Professor Zuckerberg's figures add up to economic collapse

By Stephen Foley

Mark Zuckerberg has been trying out his likely pitch to investors for the stock market flotation of Facebook, and it has all the hallmarks of a bubble-era pitch.

At corporate HQ last week, unveiling his company's partnership with Skype, the social network founder declared that the number of people using Facebook was no longer a metric they cared about very much.

They care so little, he said, that they couldn't be bothered to announce they had passed the milestone 750 million users.

So if not user numbers, what? Surely not profits, or revenues, or number of advertisers? No, of course not those things.

The metric Mr Zuckerberg spends his time watching is "number of things being shared". Whether it is posting a video or sharing a link or liking your local banana milkshake vendor so much you just have to tell all your friends about it, the number of things shared on Facebook has doubled in the past year, he said, and he expects it to double again next year, and again the year after.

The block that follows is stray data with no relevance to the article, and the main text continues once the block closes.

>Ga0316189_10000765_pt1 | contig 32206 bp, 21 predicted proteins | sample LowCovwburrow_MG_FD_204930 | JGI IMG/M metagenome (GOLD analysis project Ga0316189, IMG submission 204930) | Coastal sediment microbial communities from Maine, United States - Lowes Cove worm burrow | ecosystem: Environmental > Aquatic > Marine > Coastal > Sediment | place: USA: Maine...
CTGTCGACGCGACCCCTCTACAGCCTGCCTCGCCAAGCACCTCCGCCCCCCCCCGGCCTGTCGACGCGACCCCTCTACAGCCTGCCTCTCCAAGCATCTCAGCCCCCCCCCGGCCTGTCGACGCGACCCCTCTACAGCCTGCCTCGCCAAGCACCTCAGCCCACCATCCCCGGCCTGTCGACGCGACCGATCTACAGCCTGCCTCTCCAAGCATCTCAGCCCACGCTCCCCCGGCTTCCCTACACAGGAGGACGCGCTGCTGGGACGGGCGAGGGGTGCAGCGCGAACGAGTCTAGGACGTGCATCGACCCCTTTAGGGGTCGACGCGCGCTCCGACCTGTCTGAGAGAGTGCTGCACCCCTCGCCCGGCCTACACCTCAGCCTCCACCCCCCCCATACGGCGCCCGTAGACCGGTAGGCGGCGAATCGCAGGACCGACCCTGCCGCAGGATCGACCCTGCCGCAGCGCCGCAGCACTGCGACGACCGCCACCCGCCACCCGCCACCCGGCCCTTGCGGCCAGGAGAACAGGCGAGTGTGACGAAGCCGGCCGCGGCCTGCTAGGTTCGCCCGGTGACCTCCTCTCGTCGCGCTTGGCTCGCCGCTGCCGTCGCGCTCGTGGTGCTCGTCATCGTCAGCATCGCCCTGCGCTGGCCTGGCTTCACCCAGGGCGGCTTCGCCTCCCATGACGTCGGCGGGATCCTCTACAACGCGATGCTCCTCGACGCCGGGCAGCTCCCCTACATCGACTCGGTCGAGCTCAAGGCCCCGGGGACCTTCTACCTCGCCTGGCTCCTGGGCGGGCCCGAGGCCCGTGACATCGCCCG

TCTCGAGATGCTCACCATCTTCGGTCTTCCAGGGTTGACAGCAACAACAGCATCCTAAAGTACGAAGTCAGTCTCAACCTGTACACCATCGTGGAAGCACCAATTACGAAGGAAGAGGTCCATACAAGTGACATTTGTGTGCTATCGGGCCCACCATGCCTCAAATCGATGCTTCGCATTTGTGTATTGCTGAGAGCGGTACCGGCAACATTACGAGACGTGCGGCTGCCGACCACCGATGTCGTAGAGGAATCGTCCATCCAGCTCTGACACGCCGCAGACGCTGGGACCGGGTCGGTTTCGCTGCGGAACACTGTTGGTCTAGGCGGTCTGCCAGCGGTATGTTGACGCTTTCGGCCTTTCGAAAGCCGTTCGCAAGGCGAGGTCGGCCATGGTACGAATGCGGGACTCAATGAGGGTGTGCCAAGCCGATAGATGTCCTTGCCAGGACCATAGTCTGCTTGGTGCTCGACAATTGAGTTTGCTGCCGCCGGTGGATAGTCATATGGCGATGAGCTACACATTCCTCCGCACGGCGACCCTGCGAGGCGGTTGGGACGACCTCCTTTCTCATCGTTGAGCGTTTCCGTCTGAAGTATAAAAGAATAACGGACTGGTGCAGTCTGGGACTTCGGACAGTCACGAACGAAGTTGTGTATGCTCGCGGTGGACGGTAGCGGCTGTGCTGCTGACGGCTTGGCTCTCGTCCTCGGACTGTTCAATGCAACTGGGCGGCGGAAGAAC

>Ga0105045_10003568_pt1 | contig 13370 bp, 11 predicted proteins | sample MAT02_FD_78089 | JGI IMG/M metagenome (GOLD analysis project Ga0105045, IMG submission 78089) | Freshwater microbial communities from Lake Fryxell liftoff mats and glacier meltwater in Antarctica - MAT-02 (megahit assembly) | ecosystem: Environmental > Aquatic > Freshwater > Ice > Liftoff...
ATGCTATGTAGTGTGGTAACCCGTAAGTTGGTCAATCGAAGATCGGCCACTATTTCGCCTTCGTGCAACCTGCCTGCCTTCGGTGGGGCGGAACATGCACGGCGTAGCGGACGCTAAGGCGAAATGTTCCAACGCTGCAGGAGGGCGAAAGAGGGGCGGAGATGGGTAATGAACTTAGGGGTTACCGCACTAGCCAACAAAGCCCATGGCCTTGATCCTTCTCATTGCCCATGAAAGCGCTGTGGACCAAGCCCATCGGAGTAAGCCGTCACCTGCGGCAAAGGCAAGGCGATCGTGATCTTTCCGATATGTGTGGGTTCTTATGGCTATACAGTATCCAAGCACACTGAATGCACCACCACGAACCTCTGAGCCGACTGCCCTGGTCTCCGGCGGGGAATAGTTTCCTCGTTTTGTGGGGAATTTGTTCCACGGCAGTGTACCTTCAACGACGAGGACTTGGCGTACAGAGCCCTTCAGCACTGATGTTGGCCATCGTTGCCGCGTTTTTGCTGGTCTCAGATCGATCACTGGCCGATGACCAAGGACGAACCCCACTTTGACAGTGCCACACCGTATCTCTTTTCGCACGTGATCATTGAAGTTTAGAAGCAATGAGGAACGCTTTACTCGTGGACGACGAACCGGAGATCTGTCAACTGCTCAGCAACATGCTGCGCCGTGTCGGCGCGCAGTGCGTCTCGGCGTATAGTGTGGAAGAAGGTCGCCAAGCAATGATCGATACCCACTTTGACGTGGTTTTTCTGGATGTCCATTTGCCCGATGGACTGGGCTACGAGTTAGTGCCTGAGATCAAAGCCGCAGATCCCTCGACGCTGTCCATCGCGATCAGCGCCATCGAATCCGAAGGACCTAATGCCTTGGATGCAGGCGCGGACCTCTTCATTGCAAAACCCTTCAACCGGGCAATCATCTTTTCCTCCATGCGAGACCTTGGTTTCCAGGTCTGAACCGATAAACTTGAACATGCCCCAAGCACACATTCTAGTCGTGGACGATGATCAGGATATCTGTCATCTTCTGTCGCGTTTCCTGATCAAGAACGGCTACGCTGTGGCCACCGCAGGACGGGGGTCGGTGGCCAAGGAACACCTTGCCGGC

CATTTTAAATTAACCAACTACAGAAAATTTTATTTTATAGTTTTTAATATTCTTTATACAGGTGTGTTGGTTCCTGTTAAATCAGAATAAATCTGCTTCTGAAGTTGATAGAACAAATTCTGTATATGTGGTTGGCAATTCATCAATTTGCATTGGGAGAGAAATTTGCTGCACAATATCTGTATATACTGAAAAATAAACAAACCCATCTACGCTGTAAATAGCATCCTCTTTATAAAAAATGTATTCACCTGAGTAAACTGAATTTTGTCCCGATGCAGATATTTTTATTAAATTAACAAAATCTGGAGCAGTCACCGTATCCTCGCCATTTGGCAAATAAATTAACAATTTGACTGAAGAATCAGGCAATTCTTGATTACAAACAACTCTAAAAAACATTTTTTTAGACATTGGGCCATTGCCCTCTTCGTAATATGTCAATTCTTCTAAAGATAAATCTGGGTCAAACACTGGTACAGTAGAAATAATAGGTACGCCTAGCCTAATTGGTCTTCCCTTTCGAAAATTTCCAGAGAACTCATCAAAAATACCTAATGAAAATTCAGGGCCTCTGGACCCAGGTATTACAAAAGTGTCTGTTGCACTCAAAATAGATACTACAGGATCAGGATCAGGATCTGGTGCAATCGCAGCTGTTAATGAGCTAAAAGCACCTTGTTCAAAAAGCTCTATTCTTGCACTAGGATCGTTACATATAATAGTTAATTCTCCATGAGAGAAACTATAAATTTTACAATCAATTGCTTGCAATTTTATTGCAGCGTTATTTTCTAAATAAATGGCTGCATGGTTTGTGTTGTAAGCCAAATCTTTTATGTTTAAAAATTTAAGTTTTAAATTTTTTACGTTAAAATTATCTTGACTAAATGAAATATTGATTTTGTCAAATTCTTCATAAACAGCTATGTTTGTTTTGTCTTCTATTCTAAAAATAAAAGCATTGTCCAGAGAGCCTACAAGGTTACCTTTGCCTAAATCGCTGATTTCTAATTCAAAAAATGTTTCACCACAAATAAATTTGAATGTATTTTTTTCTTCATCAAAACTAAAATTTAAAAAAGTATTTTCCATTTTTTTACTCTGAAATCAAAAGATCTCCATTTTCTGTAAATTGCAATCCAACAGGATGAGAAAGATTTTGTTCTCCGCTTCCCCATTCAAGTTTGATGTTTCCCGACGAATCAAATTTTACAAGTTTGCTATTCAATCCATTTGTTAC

He even has a slide presentation showing exponential growth, and a professorial speech about how growth that fast has to be "log normalised" to be shown on a graph.

This prompted the New York start-up investor Chris Dixon, who is better at maths than I (and Mr Zuckerberg, it would seem), to point out that on this day in 2031 you will be sharing 1,048,576 times as many things as you did yesterday, according to Zuckerberg's Law.

While that obviously implies the complete economic collapse of the West, as no one will have any time to do any actual work, it does mean Facebook will be a very valuable company.

Mr Zuckerberg has built a huge, fast-growing and sustainably profitable business, and it will command a hefty valuation at its initial public offering, when that finally comes.

It is, however, in nobody's interests for its shares to be priced impossibly high, no matter that it might want to keep up with the Zyngas and the LinkedIns, which already have a tech bubble priced in.

Let's retire the log normalisation graph before things get out of hand.


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